Greater Pittsburgh Literacy CouncilGreater Pittsburgh Literacy Council
The mission of Greater Pittsburgh Literacy Council (GPLC) is to ensure that adults and families acquire reading, writing, math, English language, computer skills and workforce skills so they may reach their fullest potential in life and participate p... Read more
The mission of Greater Pittsburgh Literacy Council (GPLC) is to ensure that adults and families acquire reading, writing, math, English language, computer skills and workforce skills so they may reach their fullest potential in life and participate productively in their community.
Greater Pittsburgh Literacy Council is a national leader in adult and family literacy. GPLC has been providing a wide range of educational programs to adults and families throughout Allegheny County for 30 years. We serve our students and volunteers through several neighborhood offices and our Downtown Center.
I have been a volunteer tutor with GPLC for over 10 years. Because of the wonderful, grass-roots work that GPLC does and the way our services help students achieve amazing goals, I would highly recommend GPLC to friends and colleagues. In fact, I have. My brother is now a GPLC tutor and other friends of mine that are near retirement will soon be tutors!
I have volunteered with GPLC in their ESL program for four years and have enjoyed it greatly. I have tutored several students from a variety of countries and have learned so much from them! I find students to be very appreciative of my efforts as well as the chance to get to know an American. I also participate in GPLC's telephone partner program in which I speak for 30 minutes a week with a student. Occasionally, I meet them for coffee so we can see who we are talking to. My efforts have been appreciated by the organization and assistance on various issues has always been willingly provided. This is an entirely worthwhile organization to commit one's energies to, and I have recommended it to several friends looking for satisfying volunteer experience.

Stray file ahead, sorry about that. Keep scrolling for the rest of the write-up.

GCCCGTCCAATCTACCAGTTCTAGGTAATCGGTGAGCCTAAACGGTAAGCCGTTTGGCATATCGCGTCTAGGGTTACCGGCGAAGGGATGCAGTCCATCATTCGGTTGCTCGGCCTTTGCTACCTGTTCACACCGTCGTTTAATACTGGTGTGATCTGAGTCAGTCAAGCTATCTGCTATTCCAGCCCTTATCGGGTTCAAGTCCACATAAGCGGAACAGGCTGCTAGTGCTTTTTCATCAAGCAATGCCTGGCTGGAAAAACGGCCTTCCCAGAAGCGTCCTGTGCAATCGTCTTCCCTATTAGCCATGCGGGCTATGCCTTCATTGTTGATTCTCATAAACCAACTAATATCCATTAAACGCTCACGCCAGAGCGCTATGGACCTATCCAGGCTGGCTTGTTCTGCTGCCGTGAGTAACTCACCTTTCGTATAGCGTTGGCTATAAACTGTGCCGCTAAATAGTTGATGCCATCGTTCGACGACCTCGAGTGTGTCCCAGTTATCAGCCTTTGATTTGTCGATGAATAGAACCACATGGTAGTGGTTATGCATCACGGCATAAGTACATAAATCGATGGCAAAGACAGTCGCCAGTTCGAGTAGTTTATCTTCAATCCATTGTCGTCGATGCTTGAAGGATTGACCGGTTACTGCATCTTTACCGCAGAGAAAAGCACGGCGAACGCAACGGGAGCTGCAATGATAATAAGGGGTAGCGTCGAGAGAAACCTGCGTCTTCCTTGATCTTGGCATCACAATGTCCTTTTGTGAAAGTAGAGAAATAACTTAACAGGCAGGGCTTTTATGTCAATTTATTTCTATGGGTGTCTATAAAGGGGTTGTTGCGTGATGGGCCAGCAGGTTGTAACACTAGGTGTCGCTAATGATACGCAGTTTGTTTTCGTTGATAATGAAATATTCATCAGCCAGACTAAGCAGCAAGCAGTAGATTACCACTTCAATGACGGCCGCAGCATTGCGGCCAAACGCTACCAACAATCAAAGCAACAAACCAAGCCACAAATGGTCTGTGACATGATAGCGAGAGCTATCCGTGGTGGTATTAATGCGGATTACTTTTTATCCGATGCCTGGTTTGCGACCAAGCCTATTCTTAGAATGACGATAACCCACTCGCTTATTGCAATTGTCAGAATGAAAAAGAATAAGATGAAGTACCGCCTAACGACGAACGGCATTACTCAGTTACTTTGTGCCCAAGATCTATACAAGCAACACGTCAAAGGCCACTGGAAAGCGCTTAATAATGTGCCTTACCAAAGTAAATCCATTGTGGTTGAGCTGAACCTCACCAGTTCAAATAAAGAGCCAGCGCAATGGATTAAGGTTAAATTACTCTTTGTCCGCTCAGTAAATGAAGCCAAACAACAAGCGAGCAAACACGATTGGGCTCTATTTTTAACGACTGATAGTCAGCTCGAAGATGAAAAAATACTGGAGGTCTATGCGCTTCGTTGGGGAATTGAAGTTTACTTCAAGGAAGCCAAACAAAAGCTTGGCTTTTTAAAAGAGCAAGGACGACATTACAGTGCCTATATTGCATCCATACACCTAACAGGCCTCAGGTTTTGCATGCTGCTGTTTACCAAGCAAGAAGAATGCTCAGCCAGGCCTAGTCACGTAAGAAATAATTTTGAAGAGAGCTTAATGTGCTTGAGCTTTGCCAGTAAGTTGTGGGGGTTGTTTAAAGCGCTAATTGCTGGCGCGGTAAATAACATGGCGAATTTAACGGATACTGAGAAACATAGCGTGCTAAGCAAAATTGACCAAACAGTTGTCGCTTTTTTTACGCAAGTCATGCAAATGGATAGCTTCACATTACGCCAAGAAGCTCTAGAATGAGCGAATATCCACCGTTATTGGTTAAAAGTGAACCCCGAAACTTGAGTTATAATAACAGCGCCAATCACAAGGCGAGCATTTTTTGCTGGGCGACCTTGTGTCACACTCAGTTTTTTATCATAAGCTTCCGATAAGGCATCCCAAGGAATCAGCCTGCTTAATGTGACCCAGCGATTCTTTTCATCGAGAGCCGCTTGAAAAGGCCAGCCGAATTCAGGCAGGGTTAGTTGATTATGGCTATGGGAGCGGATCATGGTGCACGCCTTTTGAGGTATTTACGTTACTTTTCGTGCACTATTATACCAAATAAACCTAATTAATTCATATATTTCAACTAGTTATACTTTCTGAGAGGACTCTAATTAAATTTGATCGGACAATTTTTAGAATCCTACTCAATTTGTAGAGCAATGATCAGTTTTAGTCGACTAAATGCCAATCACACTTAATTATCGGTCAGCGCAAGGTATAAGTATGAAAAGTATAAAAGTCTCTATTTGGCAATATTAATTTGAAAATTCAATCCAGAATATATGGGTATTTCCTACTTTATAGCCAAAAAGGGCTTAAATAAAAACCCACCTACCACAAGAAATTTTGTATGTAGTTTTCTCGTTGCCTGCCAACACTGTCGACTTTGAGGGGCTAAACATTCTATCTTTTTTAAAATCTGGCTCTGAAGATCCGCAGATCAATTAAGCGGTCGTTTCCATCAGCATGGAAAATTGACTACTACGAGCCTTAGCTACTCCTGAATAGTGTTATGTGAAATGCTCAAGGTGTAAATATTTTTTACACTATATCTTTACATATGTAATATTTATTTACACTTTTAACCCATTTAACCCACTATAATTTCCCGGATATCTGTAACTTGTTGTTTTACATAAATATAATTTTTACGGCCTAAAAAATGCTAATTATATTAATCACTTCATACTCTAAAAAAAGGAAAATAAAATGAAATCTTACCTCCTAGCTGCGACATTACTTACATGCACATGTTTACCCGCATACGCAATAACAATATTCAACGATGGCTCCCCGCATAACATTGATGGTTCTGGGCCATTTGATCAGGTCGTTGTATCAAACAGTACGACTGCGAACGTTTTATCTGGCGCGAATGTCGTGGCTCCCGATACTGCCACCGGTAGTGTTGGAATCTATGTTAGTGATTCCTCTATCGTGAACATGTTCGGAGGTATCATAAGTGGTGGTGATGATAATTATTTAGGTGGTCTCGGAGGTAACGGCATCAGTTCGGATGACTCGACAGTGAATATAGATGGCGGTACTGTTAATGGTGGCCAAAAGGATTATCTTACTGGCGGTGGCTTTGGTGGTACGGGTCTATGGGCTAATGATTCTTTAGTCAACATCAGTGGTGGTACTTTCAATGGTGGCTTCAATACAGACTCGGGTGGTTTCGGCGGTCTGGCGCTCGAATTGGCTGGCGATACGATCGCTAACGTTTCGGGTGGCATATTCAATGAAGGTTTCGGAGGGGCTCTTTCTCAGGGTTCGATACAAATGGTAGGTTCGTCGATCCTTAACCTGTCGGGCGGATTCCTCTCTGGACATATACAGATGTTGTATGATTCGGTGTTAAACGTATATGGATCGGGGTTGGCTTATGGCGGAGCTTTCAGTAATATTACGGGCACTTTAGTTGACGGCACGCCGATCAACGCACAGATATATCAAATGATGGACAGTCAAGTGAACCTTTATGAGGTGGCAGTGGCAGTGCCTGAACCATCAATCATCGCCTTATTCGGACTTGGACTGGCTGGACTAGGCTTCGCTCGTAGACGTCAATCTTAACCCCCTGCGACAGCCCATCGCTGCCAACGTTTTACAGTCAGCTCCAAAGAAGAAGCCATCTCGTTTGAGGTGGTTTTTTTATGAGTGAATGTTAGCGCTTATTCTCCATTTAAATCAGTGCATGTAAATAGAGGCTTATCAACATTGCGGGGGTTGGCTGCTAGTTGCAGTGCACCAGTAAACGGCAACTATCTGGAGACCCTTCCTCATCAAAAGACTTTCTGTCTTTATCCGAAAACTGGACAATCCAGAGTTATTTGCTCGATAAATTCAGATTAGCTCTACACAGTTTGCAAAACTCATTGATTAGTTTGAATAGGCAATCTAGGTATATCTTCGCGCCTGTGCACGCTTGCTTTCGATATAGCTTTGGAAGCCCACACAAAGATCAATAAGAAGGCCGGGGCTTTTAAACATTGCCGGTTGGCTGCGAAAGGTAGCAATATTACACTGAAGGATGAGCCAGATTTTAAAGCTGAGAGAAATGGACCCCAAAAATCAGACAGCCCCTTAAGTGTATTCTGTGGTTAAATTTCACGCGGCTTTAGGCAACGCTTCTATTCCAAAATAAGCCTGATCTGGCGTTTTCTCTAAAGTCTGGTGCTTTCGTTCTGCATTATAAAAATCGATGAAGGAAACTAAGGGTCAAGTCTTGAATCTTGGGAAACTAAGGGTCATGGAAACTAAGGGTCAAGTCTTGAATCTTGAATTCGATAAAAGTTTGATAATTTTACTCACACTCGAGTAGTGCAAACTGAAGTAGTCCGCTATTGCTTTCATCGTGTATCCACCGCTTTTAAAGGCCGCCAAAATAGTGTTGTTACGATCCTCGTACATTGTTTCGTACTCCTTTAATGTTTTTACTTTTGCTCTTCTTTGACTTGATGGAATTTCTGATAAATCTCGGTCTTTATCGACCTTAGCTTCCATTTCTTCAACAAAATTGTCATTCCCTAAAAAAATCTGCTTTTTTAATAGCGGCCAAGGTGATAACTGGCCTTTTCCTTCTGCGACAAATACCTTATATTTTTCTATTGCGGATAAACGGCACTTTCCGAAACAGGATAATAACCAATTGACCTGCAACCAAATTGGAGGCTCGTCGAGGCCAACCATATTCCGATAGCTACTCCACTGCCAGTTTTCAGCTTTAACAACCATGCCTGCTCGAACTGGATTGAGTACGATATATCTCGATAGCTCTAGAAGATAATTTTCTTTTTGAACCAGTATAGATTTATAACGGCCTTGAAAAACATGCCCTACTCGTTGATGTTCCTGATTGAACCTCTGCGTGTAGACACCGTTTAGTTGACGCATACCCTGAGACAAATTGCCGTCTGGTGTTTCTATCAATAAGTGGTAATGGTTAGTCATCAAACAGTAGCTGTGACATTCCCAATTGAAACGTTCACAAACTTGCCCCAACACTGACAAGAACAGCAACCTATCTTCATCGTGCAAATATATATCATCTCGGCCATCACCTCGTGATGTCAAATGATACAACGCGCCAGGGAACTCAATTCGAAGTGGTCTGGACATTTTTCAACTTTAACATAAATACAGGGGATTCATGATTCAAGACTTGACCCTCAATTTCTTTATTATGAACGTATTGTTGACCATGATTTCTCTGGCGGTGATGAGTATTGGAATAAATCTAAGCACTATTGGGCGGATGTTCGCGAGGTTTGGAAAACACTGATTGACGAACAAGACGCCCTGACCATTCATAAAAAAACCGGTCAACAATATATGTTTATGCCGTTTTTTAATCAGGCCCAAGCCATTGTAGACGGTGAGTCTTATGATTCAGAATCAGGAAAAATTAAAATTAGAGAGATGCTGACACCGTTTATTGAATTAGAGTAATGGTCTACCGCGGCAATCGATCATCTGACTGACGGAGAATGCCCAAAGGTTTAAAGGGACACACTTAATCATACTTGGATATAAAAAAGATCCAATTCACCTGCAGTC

Over the past seven years, as a GPLC volunteer tutor, I’ve worked with many different ESL students. They have all been enthusiastic learners who have inspired me in many ways. Often our meetings are the only occasion the students have for practicing their English in a non threatening setting and they are grateful for this opportunity. I cherish the relationships that I have made through tutoring. The professional staff of GPLC is very helpful about assisting tutors with resource material and other support. My local coordinator is wonderful and offers encouragement when needed. Attending monthly “Tutor Talks” is informative and a good way to meet other tutors and brainstorm new ideas. If you are looking for a meaningful way to make a contribution to your community, please consider contacting GPLC. You do not have to be an education expert but merely have the desire to make someone's life a little easier. Volunteering with GPLC is enjoyable, extremely rewarding and just a whole of fun!
The first two years were great! Sadly, it went downhill. First, all volunteers were given mandates about "extra" professional development hours. Those who protested were told to be quiet. It was ridiculous to add on hours to volunteers whose time was already stretched thin with prep work and the required four hours per week volunteering. Secondly, I started getting mailings for financial donations. This felt like a slap in the face. I am already giving you time and energy, and now you want my money, too! Then our coordinator left. They replaced her with an incompetent girl who didn't know anything about literacy or ESL. You will also be micromanaged. They will call you into their office to have "chats" about your performance and make you feel stupid. I have been waiting a year for new tutees since mine successfully completed their studies, and the third new coordinator has yet to contact me. Don't volunteer here. They won't appreciate you and will treat you like a child.
by Angele E. from Pittsburgh, PA
GPLC has given me the opportunity to "open up a life"--not only by helping my student, Gary P, to improve his reading and writing skills, but by helping him to get a job, to manage his home, and to increase his self-confidence. When Gary told me that he had volunteered to work the polls for a city council candidate because she promised him that she would work to improve public education--and that he had attended her victory party--I knew that our work together had enriched his life and mine in amazing ways.